While Donald Trump claimed he wanted to “Make America Great Again,” President Biden is attempting to actually do it. The former president’s slogan got Americans thinking nostalgically about the 1950s and early ’60s, when the United States dominated the world and its economy produced rising wages for workers and executives alike. A defining feature of those years was federal investment in infrastructure, scientific research and education. (Think interstate highways, NASA and the massive expansion of public universities.) By contrast, Washington in recent years has mostly spent money to fund private consumption by giving people tax cuts or transfer payments. Biden’s infrastructure plan is the first major fiscal program in five decades that would focus once again on investment.
When you look at federal spending as a whole, it seems to have risen significantly over the past few decades. But the composition of that spending tells the real story — most of that increase is a result of sharp rises in entitlement programs such as Medicare and Medicaid. Core investment spending has actually dropped substantially. The United States used to spend as much as 3 percent of its gross domestic product on transportation and water infrastructure; that number is now closer to 2 percent. The United States used to be the world’s unquestioned leader in basic science and technology. China is now almost on par with it.
Biden’s plan harks back to the New Deal. During the Great Depression, the Works Progress Administration (WPA) built or improved almost 1,000 airports, creating the backbone of the modern airline industry. The president’s proposal will help create a modern electric vehicle system by funding a network of 500,000 chargers. The 1936 Rural Electrification Act brought electricity to rural areas. Biden proposes doing the same with high-speed Internet, which he argues is the equivalent in today’s economy. The New Deal was bigger (relative to the size of the economy at the time), but it is the only valid comparison with what the Biden administration is proposing.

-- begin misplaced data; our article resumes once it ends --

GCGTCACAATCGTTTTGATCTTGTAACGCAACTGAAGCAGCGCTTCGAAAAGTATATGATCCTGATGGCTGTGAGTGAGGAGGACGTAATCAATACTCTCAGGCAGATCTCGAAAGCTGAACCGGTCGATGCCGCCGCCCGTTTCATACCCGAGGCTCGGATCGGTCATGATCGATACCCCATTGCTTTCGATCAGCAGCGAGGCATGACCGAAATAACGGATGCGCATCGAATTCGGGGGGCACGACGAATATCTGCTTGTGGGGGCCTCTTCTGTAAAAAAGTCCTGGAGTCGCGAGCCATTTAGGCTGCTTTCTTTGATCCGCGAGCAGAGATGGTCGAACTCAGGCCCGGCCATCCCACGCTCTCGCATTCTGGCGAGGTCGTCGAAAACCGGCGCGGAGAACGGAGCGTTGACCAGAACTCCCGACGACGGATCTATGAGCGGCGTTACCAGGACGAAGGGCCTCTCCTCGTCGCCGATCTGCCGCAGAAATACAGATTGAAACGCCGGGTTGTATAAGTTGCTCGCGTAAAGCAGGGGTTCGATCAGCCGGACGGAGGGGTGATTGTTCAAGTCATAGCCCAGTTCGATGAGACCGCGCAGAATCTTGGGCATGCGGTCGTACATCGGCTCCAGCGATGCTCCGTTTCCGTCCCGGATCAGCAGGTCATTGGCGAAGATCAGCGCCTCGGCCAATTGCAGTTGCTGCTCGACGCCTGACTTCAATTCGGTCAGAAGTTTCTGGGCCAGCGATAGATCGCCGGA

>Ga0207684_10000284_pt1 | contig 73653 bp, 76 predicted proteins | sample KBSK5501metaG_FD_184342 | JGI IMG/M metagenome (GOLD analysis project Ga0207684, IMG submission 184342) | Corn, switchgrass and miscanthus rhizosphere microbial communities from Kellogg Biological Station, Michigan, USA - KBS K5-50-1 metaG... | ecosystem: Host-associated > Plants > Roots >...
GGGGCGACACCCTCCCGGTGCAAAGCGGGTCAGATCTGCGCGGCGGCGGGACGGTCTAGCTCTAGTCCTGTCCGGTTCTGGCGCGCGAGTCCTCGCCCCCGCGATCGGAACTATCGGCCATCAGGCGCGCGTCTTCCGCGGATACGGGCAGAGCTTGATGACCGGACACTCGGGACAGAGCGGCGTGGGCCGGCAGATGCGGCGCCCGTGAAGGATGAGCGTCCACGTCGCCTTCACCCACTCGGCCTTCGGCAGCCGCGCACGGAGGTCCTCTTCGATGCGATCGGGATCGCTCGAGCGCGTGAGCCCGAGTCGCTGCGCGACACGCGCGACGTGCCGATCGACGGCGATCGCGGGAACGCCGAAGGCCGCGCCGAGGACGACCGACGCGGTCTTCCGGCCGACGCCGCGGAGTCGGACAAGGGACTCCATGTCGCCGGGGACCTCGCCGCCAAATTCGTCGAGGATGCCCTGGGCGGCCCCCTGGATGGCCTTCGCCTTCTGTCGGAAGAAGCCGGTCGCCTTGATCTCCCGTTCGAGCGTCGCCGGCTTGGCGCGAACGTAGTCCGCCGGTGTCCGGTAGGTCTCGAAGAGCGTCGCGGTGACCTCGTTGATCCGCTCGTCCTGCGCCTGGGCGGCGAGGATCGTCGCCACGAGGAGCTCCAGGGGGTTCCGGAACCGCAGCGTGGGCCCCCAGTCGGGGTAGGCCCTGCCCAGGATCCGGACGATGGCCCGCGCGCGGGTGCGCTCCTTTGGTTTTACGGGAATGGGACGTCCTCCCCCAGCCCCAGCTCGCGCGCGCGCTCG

Where the spirit of the New Deal is sorely needed today is in the cost, efficiency and transparency of these kinds of projects. The United States used to be able to build things with astonishing speed. The George Washington Bridge, the world’s longest suspension bridge when it opened in 1931 across the Hudson River from Manhattan to New Jersey, was built in four years, ahead of schedule and under budget. By contrast, just adding two miles of new subway lines and three new stations in Manhattan took, depending on when you start counting, 10 to 100 years and ended up costing $4.5 billion by the time it opened in 2017.
Building infrastructure in the United States is insanely expensive. The New York Times found that another project in New York, an expansion of the Long Island Rail Road, was the most expensive subway track on Earth, coming in at seven times the world average. New York is particularly bad — in a league of its own — but U.S. infrastructure often costs several times more than it does in Europe. Paris, Rome and Madrid have managed to build subway extensions for less. Yet those cities are hundreds of years older than any in the United States, and they have many unions and tons of regulations. So none of the usual excuses will do.
One recent study found that the cost of building U.S. interstate highways quadrupled from the 1960s to the 1990s, though material and labor costs have barely budged (after accounting for inflation). There are lots of reasons: multiple authorities (each with a veto), endless rules and reviews, and likely corruption. New York University scholar Alon Levy did a detailed analysis of the country’s crazy costs and concluded that there were at least eight reasons for them. Fundamentally, though, they concluded that the costs were so high because Americans were unwilling or unable to look around the world and try to learn from other countries. American exceptionalism has led to an exceptional, uniquely bad system for building infrastructure.
By contrast, the New Deal was surprisingly well-run. The WPA employed 3 million people at its peak, more than any private company. In today’s workforce that would be about 10 million people. The entire enterprise was skillfully managed by Harry Hopkins, a social worker-turned-bureaucrat who was one of Franklin D. Roosevelt’s closest aides. The vast Tennessee Valley Authority — spanning seven states and eventually comprising about 30 hydroelectric dams — was devotedly led by David Lilienthal, a crusading lawyer. Most of the funds appropriated for the New Deal were administered scrupulously by Interior Secretary Harold Ickes, another confidant of FDR. Each of these men developed a reputation for honesty, efficiency and reliability, which in turn made people believe that government could do big things and do them well.
For the Biden administration to truly be transformative, it needs to rival not only the ambition of the New Deal but also its impressive execution.
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